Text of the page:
Press release: PM commits to government-wide drive to tackle loneliness
Today (Wednesday 17 January) the Prime Minister will set out how government is tackling loneliness and combating social isolation.
She will announce that the government is accepting a series of recommendations from the Jo Cox Commission on Loneliness.
The Prime Minister will host a reception at Downing Street to celebrate Jo Cox’s legacy, and the important work of her family, Foundation and the Commission in highlighting how many people are experiencing loneliness.
- more than 9 million people always or often feel lonely
- around 200,000 older people have not had a conversation with a friend or relative in more than a month
- up to 85% of young disabled adults – 18-34 year olds – feel lonely
Ahead of the reception, the Prime Minister paid tribute to Jo Cox, her family and to those working for the Foundation and Commission for highlighting the issue.
The Prime Minister said:
For far too many people, loneliness is the sad reality of modern life.
I want to confront this challenge for our society and for all of us to take action to address the loneliness endured by the elderly, by carers, by those who have lost loved ones – people who have no one to talk to or share their thoughts and experiences with.
Jo Cox recognised the scale of loneliness across the country and dedicated herself to doing all she could to help those affected.
So I am pleased that government can build on her legacy with a ministerial lead for loneliness who will work with the Commission, businesses and charities to shine a light on the issue and pull together all strands of government to create the first ever strategy.
We should all do everything we can to see that, in Jo’s memory, we bring an end to the acceptance of loneliness for good.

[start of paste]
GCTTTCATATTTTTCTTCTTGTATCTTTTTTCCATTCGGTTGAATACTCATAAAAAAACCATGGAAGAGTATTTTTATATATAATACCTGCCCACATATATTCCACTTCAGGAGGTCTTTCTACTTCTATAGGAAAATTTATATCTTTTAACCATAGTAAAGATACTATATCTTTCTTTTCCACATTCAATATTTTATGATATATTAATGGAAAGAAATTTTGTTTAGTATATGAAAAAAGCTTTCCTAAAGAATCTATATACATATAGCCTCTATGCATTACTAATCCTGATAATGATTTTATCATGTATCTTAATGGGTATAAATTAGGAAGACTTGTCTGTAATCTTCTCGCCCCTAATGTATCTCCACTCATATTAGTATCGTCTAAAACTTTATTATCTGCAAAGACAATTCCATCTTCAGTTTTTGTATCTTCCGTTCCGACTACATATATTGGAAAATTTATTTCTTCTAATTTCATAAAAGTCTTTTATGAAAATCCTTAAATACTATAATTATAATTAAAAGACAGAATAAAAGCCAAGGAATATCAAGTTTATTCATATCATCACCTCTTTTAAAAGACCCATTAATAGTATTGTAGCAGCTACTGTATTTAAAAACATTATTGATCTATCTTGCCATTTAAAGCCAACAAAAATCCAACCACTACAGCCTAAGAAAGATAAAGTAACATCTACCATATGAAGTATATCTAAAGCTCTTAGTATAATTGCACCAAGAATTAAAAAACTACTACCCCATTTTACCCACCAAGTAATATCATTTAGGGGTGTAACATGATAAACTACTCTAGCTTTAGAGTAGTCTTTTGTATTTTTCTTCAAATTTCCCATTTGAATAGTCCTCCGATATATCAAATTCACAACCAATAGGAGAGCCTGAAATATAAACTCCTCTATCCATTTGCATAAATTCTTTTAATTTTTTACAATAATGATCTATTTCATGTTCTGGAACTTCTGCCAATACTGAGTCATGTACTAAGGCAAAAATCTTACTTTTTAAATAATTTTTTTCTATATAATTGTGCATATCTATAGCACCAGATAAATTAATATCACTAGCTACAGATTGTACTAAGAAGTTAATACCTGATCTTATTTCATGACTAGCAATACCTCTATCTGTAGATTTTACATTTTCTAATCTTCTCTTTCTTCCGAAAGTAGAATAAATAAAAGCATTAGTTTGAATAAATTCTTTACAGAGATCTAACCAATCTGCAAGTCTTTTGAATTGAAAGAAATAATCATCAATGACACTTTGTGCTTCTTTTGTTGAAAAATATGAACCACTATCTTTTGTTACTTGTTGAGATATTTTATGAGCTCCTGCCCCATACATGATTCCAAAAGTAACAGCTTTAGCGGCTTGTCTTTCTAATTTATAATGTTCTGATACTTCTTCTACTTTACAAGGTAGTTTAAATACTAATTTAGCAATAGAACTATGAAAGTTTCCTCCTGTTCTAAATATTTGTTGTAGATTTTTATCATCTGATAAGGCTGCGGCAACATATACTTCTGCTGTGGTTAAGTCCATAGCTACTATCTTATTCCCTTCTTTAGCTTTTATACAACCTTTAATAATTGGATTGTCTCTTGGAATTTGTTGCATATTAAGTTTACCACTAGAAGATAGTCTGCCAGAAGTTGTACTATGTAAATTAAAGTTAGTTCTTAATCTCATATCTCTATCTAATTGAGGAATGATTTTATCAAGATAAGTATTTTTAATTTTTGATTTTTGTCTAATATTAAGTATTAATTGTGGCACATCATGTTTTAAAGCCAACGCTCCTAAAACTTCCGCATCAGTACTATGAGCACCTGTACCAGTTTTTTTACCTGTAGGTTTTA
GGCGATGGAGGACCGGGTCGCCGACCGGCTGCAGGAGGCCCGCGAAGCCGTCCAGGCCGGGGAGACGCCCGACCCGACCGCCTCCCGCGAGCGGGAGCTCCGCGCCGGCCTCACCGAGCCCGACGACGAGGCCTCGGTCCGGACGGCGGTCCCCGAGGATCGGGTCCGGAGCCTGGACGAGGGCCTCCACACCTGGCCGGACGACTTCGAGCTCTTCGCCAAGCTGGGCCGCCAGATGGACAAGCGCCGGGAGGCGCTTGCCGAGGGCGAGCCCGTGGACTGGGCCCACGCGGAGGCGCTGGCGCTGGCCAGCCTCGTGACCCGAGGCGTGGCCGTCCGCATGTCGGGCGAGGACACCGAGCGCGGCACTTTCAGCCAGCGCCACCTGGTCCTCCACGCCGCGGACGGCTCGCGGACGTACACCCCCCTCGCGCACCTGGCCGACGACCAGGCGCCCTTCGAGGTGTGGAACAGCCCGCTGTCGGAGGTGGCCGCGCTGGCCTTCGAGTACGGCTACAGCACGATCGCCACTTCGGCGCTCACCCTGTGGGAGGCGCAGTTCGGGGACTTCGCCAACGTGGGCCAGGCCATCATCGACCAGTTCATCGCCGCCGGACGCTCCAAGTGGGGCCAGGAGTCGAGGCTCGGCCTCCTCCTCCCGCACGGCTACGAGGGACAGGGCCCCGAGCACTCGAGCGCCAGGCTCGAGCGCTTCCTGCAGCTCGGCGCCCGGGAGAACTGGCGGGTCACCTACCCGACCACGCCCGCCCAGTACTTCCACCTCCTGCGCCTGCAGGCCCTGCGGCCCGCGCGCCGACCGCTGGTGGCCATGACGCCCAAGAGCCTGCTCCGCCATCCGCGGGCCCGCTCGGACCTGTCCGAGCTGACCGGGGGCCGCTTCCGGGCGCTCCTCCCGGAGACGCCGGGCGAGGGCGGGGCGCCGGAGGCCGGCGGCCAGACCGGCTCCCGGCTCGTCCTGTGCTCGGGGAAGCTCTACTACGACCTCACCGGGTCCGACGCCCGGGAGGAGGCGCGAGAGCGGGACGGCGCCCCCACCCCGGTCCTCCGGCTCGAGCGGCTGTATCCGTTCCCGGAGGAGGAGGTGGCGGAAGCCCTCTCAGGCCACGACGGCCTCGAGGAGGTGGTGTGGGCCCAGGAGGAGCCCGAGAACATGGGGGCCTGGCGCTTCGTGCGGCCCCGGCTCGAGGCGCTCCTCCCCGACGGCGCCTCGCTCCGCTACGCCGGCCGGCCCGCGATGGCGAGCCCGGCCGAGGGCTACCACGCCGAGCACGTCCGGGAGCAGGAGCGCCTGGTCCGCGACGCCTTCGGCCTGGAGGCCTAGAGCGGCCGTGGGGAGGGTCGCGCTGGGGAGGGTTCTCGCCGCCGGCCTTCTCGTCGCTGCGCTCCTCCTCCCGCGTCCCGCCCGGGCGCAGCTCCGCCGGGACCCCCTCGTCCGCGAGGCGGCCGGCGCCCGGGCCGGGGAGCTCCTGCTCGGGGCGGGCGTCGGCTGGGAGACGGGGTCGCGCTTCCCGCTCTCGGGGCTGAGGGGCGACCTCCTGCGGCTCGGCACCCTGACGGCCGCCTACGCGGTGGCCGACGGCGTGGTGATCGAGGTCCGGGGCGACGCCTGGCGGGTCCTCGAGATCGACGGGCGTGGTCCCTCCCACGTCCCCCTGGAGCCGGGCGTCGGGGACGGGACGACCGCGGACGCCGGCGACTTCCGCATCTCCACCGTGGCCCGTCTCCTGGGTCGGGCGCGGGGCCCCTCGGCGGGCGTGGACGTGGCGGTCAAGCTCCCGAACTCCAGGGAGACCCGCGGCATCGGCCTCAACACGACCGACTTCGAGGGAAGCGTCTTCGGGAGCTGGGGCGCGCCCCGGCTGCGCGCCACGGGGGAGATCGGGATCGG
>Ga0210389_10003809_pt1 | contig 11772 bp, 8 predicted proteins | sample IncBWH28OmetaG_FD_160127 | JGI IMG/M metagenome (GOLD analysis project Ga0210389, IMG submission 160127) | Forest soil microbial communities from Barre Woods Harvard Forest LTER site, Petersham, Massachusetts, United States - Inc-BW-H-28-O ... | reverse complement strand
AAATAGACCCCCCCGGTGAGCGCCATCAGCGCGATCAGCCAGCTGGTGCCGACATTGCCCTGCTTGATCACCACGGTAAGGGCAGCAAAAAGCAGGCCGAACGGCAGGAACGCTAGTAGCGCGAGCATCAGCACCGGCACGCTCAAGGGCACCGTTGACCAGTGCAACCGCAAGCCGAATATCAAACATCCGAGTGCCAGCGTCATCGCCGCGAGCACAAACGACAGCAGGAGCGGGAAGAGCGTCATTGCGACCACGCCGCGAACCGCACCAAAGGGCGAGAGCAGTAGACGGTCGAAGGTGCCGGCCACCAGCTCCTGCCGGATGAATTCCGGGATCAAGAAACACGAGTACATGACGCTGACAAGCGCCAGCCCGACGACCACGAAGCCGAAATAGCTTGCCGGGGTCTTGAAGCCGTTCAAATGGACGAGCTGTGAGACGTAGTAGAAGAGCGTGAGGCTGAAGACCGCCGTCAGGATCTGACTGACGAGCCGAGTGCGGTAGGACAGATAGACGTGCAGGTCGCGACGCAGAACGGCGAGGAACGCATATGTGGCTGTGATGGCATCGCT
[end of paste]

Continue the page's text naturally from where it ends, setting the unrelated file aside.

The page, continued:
The Prime Minister has today implemented the first of the Jo Cox Commission’s recommendations – appointing a ministerial lead on loneliness. The Minister for Sport and Civil Society Tracey Crouch will lead a cross-government group which will take responsibility for driving action on loneliness across all parts of government and keeping it firmly on the agenda.
In addition, work has also begun on:
- developing a cross-government strategy on loneliness in England to be published later this year. This will bring together government, local government, public services, the voluntary and community sector and businesses to identify opportunities to tackle loneliness, and build more integrated and resilient communities
- developing the evidence-base around the impact of different initiatives in tackling loneliness, across all ages and within all communities, led by the government’s What Works centres
- establishing appropriate indicators of loneliness across all ages with the Office for National Statistics so these figures can be included in major research studies
- a dedicated fund which will see government working with charitable trusts, foundations, and others to:
- stimulate innovative solutions to loneliness across all ages, backgrounds and communities
- provide seed funding for communities to come together to develop activities which enable people to connect
- scale-up and spread existing work offering practical and emotional support to help lonely individuals reconnect with their communities